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and the various 74xx (aka G4) have 6.
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*WARNING*: The PowerPC 970 is not very well documented, and its PMC
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registers are 64 bits wide. To properly notify the code, you *must*
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tune for the 970 (using --tune=970), or the code will assume 32 bit
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registers.
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II - Enabling FFmpeg PowerPC performance support
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This needs to be done by hand. First, you need to configure FFmpeg as
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usual, but add the "--powerpc-perf-enable" option. For instance:
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#####
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./configure --prefix=/usr/local/ffmpeg-svn --cc=gcc-3.3 --tune=7450 --powerpc-perf-enable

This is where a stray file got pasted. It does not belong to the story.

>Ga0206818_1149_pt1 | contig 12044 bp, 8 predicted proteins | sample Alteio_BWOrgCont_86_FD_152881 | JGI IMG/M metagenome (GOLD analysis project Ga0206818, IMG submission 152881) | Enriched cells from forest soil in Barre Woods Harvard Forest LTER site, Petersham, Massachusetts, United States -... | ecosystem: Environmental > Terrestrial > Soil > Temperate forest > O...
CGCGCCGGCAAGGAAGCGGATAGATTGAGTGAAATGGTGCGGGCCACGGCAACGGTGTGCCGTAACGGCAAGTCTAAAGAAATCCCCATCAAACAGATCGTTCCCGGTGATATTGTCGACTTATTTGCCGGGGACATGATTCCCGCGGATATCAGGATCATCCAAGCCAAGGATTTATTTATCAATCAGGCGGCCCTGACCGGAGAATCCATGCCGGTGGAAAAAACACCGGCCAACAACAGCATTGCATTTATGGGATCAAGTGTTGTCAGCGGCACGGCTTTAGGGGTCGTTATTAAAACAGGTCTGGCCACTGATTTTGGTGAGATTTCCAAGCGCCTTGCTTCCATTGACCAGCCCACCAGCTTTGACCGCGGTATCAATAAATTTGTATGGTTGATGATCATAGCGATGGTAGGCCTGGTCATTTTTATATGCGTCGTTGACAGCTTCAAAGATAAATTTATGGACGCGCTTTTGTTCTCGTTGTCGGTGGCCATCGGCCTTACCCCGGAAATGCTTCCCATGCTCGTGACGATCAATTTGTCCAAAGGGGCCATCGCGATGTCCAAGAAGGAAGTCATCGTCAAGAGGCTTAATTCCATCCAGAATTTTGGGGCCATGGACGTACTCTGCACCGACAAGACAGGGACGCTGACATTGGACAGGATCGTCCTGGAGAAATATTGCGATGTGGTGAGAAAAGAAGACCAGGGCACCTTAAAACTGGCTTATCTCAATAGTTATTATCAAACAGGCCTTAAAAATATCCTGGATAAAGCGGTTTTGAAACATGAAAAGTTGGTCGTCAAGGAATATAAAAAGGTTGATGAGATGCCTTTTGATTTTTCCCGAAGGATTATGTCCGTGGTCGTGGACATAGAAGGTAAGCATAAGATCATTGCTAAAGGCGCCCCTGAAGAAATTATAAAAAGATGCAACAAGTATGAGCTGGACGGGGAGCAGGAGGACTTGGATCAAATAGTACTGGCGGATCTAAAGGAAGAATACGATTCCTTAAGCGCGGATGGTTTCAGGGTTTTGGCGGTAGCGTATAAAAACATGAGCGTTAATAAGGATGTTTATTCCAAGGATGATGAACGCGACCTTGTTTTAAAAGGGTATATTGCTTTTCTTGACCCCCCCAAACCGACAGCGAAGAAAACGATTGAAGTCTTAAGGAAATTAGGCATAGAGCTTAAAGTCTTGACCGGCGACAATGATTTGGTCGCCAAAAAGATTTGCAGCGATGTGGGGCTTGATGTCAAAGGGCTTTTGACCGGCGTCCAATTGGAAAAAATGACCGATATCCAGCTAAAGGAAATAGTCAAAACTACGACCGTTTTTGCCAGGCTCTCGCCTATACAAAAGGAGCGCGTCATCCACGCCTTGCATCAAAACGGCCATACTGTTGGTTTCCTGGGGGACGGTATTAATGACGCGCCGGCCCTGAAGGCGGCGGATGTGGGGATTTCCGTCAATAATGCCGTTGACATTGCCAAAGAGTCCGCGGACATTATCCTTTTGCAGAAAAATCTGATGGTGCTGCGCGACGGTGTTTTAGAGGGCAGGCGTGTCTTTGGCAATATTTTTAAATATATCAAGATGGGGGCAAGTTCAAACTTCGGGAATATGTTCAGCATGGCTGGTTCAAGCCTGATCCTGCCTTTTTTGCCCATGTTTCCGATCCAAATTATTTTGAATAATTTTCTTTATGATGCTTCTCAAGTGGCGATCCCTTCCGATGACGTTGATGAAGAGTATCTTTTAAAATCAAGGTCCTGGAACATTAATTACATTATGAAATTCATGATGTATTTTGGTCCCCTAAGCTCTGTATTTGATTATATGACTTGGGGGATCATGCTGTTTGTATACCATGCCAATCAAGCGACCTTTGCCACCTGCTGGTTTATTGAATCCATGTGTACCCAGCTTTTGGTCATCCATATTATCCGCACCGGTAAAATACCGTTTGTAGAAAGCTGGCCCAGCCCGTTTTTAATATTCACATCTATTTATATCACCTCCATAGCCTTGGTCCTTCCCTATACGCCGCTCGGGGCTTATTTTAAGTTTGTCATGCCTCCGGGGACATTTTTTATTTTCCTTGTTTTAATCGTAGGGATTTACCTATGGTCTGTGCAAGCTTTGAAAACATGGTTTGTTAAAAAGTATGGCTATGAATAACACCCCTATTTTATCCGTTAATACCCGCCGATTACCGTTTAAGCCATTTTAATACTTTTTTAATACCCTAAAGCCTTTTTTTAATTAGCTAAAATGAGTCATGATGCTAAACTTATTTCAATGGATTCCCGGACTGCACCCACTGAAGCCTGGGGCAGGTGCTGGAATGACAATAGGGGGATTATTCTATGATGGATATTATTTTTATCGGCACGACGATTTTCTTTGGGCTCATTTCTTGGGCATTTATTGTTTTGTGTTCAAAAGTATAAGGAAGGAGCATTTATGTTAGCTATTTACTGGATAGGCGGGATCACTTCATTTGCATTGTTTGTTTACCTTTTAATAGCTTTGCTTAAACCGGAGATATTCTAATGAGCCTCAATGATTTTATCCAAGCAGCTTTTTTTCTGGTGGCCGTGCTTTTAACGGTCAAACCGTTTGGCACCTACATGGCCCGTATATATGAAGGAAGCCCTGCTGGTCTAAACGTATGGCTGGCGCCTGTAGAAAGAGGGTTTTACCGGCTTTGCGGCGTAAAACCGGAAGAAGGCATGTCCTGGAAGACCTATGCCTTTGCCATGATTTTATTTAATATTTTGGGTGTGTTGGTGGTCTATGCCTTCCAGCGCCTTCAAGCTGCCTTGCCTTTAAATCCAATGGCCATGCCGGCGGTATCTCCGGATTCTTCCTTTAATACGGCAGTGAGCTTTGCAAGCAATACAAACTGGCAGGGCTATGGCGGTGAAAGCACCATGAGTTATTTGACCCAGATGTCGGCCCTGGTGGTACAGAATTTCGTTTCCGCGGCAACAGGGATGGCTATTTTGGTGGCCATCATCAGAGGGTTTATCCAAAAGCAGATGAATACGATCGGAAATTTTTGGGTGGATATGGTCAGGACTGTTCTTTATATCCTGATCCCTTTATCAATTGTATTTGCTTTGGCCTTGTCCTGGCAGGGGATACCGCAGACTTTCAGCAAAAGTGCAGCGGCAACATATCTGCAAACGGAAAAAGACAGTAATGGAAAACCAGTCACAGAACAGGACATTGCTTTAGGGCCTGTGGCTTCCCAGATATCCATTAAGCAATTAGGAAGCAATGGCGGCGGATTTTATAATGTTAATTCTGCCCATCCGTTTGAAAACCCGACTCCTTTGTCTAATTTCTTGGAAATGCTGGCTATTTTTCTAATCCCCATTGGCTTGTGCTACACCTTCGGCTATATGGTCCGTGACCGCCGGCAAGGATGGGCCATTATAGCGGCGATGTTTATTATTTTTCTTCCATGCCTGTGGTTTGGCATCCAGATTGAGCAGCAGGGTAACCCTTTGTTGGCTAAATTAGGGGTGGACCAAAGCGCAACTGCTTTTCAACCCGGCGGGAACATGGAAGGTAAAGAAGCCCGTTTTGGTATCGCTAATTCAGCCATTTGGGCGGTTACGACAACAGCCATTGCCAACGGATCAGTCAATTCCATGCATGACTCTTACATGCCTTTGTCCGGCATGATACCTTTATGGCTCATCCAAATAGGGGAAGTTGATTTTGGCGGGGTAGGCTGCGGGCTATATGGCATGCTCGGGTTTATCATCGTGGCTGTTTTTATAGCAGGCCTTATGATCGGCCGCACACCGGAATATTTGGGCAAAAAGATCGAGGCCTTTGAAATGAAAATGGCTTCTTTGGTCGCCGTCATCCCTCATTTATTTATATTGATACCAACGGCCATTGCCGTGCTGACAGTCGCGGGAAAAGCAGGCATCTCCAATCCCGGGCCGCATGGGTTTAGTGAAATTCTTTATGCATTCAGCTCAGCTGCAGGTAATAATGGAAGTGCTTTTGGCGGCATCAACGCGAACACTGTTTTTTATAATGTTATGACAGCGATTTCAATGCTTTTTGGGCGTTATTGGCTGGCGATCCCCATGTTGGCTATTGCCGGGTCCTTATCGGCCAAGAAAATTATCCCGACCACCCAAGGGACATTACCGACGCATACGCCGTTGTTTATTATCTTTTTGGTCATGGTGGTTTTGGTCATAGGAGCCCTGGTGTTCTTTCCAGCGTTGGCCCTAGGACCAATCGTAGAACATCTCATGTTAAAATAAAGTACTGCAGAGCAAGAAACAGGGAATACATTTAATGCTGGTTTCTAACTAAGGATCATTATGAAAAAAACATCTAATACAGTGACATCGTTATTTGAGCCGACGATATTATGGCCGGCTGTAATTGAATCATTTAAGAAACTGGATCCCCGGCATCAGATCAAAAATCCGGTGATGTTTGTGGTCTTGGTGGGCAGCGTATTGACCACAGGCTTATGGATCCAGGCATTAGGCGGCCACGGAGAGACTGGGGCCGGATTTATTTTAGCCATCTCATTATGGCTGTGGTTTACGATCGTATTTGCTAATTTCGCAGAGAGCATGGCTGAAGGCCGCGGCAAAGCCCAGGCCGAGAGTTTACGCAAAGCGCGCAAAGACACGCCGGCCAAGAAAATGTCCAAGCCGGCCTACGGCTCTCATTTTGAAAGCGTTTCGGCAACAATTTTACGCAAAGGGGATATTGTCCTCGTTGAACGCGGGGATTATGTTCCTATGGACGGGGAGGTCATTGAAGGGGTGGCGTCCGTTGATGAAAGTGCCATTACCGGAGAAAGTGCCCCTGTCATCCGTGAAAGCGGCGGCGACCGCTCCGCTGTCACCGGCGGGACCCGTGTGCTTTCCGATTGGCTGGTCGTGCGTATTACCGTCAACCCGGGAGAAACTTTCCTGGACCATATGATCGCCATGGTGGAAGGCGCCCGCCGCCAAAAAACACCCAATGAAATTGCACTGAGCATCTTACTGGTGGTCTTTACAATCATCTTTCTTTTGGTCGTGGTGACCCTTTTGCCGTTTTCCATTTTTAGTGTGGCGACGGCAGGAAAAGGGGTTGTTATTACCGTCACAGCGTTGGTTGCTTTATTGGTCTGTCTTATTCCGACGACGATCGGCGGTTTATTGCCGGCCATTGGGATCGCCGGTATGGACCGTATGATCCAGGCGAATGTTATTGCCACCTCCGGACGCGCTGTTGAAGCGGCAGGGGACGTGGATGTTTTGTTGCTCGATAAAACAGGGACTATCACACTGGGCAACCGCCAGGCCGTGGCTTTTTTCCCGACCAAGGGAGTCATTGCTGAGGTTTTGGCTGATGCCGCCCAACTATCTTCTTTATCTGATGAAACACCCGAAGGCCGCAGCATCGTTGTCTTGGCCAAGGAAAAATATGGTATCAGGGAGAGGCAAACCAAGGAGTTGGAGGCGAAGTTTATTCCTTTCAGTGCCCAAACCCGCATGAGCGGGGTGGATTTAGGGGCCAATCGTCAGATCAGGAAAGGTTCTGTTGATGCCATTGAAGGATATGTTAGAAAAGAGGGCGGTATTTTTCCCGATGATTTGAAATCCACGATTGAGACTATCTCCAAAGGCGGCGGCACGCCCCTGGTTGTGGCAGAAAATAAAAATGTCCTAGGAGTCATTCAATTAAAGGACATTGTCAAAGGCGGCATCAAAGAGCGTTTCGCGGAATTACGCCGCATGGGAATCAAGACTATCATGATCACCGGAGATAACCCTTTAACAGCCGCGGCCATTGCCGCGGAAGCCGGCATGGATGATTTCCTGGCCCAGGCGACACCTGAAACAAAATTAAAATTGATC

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#####
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This will configure FFmpeg to install inside /usr/local/ffmpeg-svn,
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compiling with gcc-3.3 (you should try to use this one or a newer
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gcc), and tuning for the PowerPC 7450 (i.e. the newer G4; as a rule of
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thumb, those at 550Mhz and more). It will also enable the PMC.
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You may also edit the file "config.h" to enable the following line:
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#####
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// #define ALTIVEC_USE_REFERENCE_C_CODE 1
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#####
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If you enable this line, then the code will not make use of AltiVec,
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but will use the reference C code instead. This is useful to compare
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performance between two versions of the code.
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Also, the number of enabled PMC is defined in "libavcodec/ppc/dsputil_ppc.h":
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#####